The evidence that Dickey was culpably involved in the hold-up that resulted in the fatal shootings of Davis and McCall--culpably involved to the point of being undoubtedly guilty of felony murder--is overwhelming. Thomas's testimony, weak as it may have been on the question who fired which shots (more on this shortly), was amply corroborated insofar as it attributed the hold-up and shootings to the Gaines brothers as a criminal entity. It was corroborated not only by a witness who saw Dickey leaving the tavern with Thomas and one of the victims, but also by the statements that Dickey made in the telephone conversation with Michael that the police overheard. The state, however, is not interested in defending a conviction for felony murder. It wants the death penalty for Dickey Gaines, and it can't get it if he is only a felony murderer, because under Illinois law a felony murderer can be sentenced to death only if he either killed the murdered individual or at least infiicted personal injuries on him, Ill. Rev. Stat. ch. 38, para. 9-1(b)(6)(a)--neither of which Dickey Gaines did if he was not the triggerman. The relevant question therefore is whether the evidence that he was the triggerman is so strong that Michael's statement could not have spelled the difference for a rational jury. The only evidence that he was the triggerman was the testimony of Lenious Thomas, who identified Dickey as having fired the first shot. We can assume that if this identification was correct, Dickey fired the rest of the shots as well, for there is no indication of a second gun, and the bullets that were recovered were all from the same gun, found later in the Gaines' attic.

Thomas--who at the time of trial was 18 years old and unemployed--was not a fully credible witness. On direct examination he testified that he had smoked a single marijuana cigarette on the fatal day (with Michael Gaines, in the tavern) but had not had a single drink, even though he had spent either two or six straight hours in the tavern. He testified that he arrived at midnight and left with the others at two, but he also testified that he set off for the bar from a restaurant six blocks away at 8 p.m. On cross-examination he admitted that he usually drank beer, that he had visited a liquor store and lounge earlier in the day, but that he could not recall whether he had drunk beer then. He also could not recall whether the marijuana had affected him. Pressed, he admitted that he had probably smoked more than one marijuana cigarette that day. A police report that he had admitted drinking beer that afternoon was excluded as hearsay--indicative of the erratic enforcement of the hearsay rule at this trial.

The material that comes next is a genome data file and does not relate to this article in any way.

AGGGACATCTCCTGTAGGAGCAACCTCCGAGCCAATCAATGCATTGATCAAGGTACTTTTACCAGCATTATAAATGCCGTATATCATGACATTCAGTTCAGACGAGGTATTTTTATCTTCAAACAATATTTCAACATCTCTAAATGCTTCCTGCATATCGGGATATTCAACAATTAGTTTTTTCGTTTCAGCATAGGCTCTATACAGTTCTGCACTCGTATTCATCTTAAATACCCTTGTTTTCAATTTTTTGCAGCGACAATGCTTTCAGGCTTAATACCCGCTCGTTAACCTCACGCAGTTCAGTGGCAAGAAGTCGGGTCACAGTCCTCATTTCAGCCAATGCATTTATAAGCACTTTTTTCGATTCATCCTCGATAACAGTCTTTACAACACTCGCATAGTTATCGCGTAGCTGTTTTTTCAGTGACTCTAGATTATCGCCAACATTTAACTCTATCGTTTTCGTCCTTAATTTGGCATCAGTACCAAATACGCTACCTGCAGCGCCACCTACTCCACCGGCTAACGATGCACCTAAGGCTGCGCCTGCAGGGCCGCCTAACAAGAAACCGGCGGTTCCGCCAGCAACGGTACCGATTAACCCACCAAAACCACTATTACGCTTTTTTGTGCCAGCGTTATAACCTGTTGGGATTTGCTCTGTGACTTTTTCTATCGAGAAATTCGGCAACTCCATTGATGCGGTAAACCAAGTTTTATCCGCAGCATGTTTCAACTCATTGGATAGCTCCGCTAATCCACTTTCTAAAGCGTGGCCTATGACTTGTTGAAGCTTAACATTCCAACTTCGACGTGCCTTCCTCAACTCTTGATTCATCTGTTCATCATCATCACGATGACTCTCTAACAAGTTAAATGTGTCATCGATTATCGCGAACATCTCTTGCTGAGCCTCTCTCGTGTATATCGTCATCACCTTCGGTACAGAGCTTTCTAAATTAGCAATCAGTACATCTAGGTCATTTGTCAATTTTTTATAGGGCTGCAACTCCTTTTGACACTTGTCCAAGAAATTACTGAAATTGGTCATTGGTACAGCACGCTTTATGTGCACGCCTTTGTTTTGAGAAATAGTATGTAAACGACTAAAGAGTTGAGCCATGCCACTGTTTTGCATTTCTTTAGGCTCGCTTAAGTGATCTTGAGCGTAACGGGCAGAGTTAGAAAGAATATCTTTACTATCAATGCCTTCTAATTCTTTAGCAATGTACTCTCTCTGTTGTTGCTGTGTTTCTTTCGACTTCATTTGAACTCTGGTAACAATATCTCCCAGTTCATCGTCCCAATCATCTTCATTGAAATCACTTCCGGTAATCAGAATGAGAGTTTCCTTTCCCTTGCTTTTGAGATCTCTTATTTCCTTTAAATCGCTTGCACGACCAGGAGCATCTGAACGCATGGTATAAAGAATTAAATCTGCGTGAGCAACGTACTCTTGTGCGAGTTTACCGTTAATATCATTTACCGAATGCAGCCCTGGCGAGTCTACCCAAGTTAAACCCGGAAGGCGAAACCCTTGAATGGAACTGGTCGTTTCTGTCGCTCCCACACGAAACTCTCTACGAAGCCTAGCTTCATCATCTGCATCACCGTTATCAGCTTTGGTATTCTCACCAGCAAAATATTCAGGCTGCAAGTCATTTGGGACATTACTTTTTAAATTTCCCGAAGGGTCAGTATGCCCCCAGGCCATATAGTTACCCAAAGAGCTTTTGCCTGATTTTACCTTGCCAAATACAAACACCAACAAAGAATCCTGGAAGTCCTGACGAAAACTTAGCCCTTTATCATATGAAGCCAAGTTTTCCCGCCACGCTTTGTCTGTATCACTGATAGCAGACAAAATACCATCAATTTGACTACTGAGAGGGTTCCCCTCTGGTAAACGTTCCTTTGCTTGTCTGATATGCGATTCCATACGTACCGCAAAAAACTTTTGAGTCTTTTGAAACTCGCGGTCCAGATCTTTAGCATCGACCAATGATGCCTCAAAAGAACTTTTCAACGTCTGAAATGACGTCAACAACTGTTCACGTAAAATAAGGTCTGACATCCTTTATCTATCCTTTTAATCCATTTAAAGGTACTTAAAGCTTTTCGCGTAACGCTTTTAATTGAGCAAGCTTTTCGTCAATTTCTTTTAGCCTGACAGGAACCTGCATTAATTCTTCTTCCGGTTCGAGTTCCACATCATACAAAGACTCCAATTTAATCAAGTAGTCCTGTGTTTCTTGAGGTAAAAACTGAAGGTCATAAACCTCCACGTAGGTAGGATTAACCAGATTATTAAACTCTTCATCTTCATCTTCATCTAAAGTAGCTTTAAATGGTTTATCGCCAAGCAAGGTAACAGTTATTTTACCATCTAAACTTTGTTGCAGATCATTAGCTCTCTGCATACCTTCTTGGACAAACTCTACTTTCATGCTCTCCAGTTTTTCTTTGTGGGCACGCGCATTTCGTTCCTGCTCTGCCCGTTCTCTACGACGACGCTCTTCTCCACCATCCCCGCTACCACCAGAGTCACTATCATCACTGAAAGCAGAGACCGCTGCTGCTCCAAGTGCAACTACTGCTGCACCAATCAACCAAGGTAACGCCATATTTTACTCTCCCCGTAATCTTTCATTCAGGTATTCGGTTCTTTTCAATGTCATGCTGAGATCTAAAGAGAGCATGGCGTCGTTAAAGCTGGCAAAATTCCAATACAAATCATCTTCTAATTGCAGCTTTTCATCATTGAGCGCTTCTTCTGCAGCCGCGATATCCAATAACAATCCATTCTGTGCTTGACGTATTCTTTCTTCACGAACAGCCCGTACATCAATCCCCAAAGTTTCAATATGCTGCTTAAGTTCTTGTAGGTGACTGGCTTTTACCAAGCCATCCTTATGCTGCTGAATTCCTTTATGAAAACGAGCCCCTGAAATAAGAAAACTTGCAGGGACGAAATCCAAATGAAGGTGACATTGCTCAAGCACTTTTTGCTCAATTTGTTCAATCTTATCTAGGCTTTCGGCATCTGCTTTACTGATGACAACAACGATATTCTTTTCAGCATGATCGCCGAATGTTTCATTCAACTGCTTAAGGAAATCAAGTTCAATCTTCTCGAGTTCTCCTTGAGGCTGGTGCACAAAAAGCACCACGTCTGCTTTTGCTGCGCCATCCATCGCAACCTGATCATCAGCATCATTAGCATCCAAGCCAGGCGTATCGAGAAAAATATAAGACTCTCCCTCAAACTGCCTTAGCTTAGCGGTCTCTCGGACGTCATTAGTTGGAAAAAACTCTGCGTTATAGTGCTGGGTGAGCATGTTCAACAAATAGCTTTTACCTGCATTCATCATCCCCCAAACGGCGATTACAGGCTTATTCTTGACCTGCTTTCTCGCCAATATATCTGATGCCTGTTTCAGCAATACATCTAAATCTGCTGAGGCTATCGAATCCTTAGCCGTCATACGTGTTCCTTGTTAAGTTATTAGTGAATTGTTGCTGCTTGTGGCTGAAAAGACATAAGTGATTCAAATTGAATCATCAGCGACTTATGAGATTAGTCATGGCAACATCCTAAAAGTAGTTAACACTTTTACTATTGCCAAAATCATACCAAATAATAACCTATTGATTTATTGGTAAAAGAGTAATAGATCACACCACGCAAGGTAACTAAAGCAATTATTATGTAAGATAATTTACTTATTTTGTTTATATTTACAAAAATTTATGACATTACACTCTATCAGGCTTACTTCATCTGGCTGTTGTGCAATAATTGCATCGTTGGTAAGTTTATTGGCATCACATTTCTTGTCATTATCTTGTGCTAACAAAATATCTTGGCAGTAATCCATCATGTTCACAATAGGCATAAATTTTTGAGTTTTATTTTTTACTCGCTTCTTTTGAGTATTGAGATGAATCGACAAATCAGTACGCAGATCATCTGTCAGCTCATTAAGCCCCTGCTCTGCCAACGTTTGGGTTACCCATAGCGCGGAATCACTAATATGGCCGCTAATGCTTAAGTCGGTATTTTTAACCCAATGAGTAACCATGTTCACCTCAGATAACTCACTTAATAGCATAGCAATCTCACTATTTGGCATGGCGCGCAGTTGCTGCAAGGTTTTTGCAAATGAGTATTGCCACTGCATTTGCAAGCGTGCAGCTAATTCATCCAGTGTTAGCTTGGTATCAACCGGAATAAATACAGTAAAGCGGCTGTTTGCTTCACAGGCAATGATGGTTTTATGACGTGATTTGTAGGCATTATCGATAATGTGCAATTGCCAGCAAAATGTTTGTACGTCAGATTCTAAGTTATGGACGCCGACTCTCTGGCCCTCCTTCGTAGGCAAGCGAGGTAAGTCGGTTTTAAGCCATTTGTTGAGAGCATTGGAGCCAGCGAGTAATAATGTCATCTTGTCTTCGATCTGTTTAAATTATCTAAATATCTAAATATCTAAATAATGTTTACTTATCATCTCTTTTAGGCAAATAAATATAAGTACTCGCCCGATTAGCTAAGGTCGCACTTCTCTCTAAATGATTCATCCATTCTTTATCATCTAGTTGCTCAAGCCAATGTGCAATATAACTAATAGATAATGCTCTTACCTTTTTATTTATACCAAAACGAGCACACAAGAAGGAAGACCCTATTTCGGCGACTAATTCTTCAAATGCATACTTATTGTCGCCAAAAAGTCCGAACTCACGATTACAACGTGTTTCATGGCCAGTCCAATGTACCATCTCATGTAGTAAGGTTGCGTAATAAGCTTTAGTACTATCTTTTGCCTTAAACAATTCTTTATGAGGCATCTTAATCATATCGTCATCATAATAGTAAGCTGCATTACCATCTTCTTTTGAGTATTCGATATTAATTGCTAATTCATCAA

Thomas had met the Gaines brothers for the first time at the tavern that night, and did not know the name of either. He was vague about the details of the evening other than the shooting (for example, he didn't recall whether the brother with the gun had been on the right or the left of the other brother, whether the hallway leading to the bedroom where the shooting had occurred had been lit, or over what period of time the shooting had occurred), and the state in closing argument admitted to the jury, "He is not bright." There thus was considerable evidence from which the jury could have erred that Thomas was uncandid and forgetful, and that he had witnessed the shooting--a traumatic event, to say the least--while under the combined influence of alcohol and marijuana. All this is not to say that his testimony that Dickey Gaines was the triggerman was not credible; but there was room to doubt his credibility, and it is possible that a rational jury would not have found him to have been the triggerman beyond a reasonable doubt had it not been for Officer Dwyer's testimony that Michael Gaines, too, had identified Dickey Gaines--his own brother--as the triggerman. Although the jury might well have thought that Michael had done this only to save his own skin, his unavailability for cross-examination made it impossible for defense counsel to explore this possibility. Two other, though small, points are that it was Michael, not Dickey, who took the gun home afterward, and that Dickey told Michael in the overheard phone conversation that "they can give us the chair for what we done" (emphasis added), suggesting a parity of guilt.

Whether or not in these circumstances the error in admitting Michael's statement was harmless, we cannot agree that it was harmless beyond a reasonable doubt--that no reasonable jury could have failed on the basis of the rest of the evidence to conclude that Dickey Gaines had fired the fatal shots. All this would be academic if the state were content with convicting Dickey Gaines of felony murder, of which he undoubtedly was guilty and for which he could properly have been sentenced to a very long term of years but not to death, unless he was the triggerman.

The judgment of the district court is reversed; the state shall have 120 days either to place Dickey Gaines on trial again, or to resentence him to a term of years for felony murder (as to which the error in admitting Dwyer's testimony was, as we have seen, harmless), or to release him. The state's appeal is dismissed as moot.